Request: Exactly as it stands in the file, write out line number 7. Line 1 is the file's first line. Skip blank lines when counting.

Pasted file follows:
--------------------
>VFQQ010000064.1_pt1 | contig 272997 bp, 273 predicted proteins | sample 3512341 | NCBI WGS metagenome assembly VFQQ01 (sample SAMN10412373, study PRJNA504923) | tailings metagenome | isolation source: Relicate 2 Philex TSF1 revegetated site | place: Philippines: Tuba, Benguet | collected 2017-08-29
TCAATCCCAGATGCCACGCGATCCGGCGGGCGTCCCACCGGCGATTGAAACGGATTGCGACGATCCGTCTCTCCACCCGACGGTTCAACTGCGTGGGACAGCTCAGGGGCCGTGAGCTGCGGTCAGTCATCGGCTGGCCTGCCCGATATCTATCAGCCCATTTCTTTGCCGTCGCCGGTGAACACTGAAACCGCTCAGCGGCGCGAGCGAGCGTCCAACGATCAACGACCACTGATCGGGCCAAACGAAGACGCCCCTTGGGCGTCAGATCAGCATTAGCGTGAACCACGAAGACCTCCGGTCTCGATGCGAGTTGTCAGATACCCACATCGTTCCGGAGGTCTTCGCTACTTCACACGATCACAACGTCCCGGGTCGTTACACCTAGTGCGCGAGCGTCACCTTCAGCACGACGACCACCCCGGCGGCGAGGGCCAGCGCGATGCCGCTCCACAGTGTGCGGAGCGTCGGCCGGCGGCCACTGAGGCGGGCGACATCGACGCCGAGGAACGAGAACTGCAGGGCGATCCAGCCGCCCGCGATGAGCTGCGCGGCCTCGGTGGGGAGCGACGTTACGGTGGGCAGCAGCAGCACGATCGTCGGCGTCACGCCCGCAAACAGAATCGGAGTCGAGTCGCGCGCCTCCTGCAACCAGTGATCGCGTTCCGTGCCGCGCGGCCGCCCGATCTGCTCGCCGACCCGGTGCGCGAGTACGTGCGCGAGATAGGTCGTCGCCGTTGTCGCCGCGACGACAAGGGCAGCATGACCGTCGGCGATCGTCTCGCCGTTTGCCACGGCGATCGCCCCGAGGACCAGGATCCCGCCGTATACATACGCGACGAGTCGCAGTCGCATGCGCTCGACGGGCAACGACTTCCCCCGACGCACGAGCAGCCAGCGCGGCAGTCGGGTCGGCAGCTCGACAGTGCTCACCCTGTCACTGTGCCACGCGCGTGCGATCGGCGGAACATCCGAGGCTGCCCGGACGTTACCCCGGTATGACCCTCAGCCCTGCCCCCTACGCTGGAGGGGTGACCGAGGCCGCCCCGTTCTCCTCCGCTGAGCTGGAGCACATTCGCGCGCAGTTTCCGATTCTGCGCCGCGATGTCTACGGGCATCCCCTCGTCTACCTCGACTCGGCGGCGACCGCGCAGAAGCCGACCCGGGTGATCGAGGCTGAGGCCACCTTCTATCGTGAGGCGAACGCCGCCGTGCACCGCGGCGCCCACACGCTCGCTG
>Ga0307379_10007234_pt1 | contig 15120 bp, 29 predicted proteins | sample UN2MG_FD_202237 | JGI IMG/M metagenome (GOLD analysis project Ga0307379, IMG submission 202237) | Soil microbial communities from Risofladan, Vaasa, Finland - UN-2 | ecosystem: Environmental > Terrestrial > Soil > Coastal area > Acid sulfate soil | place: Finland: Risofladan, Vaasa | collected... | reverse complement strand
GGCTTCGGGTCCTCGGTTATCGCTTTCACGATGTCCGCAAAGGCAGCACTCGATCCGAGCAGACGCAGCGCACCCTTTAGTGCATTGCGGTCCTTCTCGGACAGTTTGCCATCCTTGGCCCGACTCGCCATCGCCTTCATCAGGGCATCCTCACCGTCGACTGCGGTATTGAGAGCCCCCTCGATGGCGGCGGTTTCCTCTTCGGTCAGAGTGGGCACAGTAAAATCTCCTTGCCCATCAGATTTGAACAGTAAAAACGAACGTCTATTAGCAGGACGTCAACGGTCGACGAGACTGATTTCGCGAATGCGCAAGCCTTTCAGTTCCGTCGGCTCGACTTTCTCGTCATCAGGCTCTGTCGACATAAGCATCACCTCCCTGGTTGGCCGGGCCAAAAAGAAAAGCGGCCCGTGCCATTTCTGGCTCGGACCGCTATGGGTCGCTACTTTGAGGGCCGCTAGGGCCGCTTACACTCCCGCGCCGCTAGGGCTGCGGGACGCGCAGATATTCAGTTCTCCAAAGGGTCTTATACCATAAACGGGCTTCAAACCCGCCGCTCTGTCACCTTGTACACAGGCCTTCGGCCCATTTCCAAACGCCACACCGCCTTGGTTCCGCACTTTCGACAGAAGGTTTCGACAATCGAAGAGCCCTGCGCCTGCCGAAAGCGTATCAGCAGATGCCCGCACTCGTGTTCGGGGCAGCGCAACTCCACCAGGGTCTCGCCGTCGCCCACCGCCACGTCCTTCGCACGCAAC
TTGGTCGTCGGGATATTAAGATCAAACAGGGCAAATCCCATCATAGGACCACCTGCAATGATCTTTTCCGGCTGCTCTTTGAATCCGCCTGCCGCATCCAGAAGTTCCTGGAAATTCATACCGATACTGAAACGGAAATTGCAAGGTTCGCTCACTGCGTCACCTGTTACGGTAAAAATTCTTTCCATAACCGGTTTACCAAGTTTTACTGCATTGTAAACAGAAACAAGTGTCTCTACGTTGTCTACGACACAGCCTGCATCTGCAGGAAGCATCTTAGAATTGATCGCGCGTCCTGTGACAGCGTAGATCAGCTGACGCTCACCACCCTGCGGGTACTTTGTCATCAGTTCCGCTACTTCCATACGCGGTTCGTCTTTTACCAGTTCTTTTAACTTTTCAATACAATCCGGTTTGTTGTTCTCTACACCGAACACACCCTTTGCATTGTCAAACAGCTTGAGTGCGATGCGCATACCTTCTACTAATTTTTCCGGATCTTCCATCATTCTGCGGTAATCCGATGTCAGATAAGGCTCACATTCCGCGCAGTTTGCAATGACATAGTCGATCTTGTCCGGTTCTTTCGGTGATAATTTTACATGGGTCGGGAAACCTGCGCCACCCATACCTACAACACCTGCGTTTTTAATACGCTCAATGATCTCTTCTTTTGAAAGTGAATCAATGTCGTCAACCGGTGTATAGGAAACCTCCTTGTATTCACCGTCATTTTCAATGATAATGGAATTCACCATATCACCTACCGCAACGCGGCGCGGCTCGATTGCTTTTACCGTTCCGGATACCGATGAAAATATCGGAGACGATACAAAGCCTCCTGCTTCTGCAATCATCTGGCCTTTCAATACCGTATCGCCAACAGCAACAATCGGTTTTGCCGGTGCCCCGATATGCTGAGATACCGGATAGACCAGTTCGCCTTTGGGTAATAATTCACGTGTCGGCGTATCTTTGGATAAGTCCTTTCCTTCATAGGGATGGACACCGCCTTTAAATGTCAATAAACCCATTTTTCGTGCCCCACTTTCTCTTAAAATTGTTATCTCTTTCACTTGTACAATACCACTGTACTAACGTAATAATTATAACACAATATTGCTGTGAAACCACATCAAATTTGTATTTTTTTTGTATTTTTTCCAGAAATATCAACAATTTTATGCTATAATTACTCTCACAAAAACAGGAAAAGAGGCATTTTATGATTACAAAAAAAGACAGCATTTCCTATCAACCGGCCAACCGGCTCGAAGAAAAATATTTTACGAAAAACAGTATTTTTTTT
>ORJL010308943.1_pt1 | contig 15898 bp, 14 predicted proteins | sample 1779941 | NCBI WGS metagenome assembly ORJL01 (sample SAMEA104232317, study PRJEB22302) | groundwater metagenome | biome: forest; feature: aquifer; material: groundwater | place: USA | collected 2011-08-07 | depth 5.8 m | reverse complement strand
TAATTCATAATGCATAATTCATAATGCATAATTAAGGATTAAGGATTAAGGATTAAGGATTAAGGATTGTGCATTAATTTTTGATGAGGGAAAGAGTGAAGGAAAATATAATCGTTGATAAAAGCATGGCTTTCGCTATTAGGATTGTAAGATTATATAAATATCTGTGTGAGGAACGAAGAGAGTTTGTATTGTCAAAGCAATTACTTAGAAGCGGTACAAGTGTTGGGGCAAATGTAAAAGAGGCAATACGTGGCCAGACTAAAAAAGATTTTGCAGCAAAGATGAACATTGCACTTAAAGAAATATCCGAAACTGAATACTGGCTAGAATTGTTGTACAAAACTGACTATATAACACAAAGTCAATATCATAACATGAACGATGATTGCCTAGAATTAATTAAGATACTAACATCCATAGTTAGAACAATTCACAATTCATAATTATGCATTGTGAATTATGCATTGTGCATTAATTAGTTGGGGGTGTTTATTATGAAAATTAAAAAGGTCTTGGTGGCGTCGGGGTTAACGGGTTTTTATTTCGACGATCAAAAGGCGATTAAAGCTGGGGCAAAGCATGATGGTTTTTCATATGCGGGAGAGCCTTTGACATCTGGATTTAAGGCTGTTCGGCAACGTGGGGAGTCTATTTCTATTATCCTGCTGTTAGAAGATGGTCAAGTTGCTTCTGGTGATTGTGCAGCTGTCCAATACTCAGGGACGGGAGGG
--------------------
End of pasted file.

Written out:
TAATTCATAATGCATAATTCATAATGCATAATTAAGGATTAAGGATTAAGGATTAAGGATTAAGGATTGTGCATTAATTTTTGATGAGGGAAAGAGTGAAGGAAAATATAATCGTTGATAAAAGCATGGCTTTCGCTATTAGGATTGTAAGATTATATAAATATCTGTGTGAGGAACGAAGAGAGTTTGTATTGTCAAAGCAATTACTTAGAAGCGGTACAAGTGTTGGGGCAAATGTAAAAGAGGCAATACGTGGCCAGACTAAAAAAGATTTTGCAGCAAAGATGAACATTGCACTTAAAGAAATATCCGAAACTGAATACTGGCTAGAATTGTTGTACAAAACTGACTATATAACACAAAGTCAATATCATAACATGAACGATGATTGCCTAGAATTAATTAAGATACTAACATCCATAGTTAGAACAATTCACAATTCATAATTATGCATTGTGAATTATGCATTGTGCATTAATTAGTTGGGGGTGTTTATTATGAAAATTAAAAAGGTCTTGGTGGCGTCGGGGTTAACGGGTTTTTATTTCGACGATCAAAAGGCGATTAAAGCTGGGGCAAAGCATGATGGTTTTTCATATGCGGGAGAGCCTTTGACATCTGGATTTAAGGCTGTTCGGCAACGTGGGGAGTCTATTTCTATTATCCTGCTGTTAGAAGATGGTCAAGTTGCTTCTGGTGATTGTGCAGCTGTCCAATACTCAGGGACGGGAGGG